@Lori - We (at least two of the couples) are open to anywhere with adequate rainfall. The Big Island of Hawaii would be wonderful for all season growing, so long as you're out of the more dangerous volcanic zones. It just seems like you're paying an awful lot for the land. Anything on any island seems to have a premium attached.

@Eve - My understanding of the Pockets of Freedom map is that it is asserting it's possible to get building permits for alternative buildings in that county (or at least earthships), not that the county does not enforce the building codes. I would love to be able to ignore the building code, but I'm not comfortable with living life looking over my shoulder like that. We're now leaning toward avoiding the sub-division and setting up the land trust or a non-profit corp. Agree with you that finding a pre-existing permitted residence seems the way to go ... although it raises the buy-in price, and we are determined to do this debt free.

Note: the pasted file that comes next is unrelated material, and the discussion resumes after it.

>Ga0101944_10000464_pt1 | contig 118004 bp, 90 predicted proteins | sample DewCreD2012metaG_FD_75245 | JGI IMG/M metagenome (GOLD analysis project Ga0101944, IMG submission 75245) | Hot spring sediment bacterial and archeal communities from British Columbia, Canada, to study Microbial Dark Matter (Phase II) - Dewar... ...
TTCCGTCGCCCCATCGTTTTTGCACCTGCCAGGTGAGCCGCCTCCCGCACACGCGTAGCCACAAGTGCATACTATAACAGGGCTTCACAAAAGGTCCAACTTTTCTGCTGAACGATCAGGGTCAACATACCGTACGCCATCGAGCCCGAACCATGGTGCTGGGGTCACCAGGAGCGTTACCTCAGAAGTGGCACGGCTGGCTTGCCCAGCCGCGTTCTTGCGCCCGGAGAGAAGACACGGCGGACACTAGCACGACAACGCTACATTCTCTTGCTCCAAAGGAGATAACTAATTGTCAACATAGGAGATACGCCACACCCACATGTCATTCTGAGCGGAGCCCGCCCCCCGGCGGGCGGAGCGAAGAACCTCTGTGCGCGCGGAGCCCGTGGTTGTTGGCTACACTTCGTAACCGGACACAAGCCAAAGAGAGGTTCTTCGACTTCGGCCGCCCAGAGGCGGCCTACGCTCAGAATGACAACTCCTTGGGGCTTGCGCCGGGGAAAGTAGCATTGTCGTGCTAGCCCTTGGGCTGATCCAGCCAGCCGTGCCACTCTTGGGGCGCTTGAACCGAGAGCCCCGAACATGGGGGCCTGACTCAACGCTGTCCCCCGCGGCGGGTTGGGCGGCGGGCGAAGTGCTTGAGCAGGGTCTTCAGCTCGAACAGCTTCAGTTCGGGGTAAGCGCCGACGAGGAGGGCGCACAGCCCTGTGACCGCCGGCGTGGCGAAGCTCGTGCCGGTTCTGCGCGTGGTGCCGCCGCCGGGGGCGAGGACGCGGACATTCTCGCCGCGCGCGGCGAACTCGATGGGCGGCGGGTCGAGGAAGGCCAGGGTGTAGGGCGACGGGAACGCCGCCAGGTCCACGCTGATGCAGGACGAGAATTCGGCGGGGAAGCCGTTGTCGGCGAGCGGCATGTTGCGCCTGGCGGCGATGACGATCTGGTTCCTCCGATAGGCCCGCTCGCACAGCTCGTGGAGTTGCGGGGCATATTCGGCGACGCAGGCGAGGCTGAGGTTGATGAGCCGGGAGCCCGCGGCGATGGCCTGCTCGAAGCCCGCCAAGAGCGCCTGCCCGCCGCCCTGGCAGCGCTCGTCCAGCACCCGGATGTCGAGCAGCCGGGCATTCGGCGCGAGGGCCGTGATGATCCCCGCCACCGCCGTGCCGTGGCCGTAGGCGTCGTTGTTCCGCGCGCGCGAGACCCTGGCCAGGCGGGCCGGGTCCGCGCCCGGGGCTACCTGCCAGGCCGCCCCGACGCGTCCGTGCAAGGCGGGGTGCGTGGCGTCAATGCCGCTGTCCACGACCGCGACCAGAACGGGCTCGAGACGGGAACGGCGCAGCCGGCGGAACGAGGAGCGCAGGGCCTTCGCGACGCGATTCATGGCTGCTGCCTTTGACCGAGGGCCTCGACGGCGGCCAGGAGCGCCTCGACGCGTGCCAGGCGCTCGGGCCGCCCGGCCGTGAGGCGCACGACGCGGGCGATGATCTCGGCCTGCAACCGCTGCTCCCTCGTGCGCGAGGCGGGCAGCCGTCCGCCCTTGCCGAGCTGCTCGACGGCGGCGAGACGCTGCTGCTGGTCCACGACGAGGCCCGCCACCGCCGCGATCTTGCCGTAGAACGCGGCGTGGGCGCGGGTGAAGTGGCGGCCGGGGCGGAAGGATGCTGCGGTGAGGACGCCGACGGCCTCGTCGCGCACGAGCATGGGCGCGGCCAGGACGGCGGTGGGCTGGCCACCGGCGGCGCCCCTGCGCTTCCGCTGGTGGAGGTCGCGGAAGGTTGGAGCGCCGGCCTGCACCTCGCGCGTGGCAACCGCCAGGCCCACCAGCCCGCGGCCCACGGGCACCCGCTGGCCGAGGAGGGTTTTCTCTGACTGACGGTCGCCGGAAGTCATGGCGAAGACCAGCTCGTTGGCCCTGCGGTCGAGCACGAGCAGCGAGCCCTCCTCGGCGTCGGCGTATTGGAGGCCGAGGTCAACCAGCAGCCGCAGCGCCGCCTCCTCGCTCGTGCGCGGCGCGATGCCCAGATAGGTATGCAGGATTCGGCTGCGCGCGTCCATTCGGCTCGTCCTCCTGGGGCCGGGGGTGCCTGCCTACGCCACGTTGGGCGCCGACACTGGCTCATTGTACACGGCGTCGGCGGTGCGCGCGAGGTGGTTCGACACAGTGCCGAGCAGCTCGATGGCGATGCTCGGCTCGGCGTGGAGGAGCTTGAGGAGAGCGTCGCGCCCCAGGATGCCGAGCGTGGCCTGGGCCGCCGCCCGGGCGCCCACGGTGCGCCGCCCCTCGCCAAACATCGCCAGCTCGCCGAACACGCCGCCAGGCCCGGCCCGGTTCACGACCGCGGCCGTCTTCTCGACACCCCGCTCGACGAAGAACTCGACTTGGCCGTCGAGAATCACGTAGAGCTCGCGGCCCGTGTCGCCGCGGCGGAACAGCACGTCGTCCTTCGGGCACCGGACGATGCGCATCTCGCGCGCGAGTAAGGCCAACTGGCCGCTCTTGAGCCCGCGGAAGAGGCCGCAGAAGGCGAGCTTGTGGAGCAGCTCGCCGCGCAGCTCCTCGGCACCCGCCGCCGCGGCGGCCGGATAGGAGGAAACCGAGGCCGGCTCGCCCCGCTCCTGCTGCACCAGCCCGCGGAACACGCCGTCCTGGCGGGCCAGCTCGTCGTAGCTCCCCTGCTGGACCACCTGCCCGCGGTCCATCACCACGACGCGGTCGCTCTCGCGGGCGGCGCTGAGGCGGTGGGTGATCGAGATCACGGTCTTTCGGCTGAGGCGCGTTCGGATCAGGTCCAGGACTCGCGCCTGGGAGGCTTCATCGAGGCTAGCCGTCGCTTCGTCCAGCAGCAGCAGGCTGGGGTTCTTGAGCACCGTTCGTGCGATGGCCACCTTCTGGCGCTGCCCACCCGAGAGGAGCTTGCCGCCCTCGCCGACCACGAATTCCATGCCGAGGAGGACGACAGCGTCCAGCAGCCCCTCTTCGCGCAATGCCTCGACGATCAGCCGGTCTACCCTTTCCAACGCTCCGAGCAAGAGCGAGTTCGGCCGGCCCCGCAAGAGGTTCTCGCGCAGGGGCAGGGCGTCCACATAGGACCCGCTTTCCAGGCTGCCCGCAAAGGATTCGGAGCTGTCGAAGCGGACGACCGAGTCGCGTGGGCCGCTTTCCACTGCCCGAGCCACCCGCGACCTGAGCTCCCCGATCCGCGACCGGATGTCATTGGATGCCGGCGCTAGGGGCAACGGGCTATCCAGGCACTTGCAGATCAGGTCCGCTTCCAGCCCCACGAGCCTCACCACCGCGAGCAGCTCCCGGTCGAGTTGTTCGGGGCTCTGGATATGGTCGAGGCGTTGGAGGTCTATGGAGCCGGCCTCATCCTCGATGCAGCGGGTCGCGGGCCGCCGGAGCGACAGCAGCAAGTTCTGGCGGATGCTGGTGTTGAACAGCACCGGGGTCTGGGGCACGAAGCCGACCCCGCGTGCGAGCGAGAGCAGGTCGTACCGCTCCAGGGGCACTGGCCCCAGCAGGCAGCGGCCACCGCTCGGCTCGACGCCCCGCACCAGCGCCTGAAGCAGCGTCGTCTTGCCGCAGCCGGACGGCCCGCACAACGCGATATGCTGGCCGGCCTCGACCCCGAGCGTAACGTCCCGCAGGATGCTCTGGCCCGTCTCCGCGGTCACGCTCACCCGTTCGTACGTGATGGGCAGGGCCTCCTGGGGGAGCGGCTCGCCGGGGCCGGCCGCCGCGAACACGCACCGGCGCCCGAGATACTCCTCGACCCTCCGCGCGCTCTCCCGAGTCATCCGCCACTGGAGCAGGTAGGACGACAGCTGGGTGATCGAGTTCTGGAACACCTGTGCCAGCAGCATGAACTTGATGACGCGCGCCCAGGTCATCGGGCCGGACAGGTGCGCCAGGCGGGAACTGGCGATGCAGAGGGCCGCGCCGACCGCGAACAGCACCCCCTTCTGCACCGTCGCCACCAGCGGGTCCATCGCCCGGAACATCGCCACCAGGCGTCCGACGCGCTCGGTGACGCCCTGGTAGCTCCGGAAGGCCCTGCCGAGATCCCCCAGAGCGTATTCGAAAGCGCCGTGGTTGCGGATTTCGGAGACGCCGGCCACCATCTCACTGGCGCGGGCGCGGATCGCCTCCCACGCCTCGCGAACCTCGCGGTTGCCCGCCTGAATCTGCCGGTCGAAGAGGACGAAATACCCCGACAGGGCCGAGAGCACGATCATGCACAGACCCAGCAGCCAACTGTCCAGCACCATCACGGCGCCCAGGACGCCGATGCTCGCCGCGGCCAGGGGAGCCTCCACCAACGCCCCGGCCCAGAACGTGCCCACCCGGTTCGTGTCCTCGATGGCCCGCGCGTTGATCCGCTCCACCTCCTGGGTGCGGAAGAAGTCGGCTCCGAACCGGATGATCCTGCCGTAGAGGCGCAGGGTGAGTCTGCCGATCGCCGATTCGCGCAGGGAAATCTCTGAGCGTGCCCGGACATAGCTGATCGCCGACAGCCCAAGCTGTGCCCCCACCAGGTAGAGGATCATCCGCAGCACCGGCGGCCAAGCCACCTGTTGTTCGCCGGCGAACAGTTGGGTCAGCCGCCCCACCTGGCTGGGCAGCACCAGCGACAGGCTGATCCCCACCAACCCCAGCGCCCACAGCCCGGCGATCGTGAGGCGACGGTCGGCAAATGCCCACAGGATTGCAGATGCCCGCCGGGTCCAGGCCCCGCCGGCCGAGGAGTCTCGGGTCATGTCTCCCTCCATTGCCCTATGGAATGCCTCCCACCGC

@Kyle - A mind-meld with a stranger is rare, but stimulating when it does occur. I do listen to Jack fairly regularly. Although I don't agree with him 100%, of course, he's intelligent, thoughtful and has a good heart.

@Steven - We are moving deliberately in that direction. We plan on selling our house and dramatically downsizing in the first half of this year, and we want to get more hands on experience relating to successful permaculture operations and natural building. That's actually why I've been slow in replying on this thread. I'm trying to spend less time talking and more doing.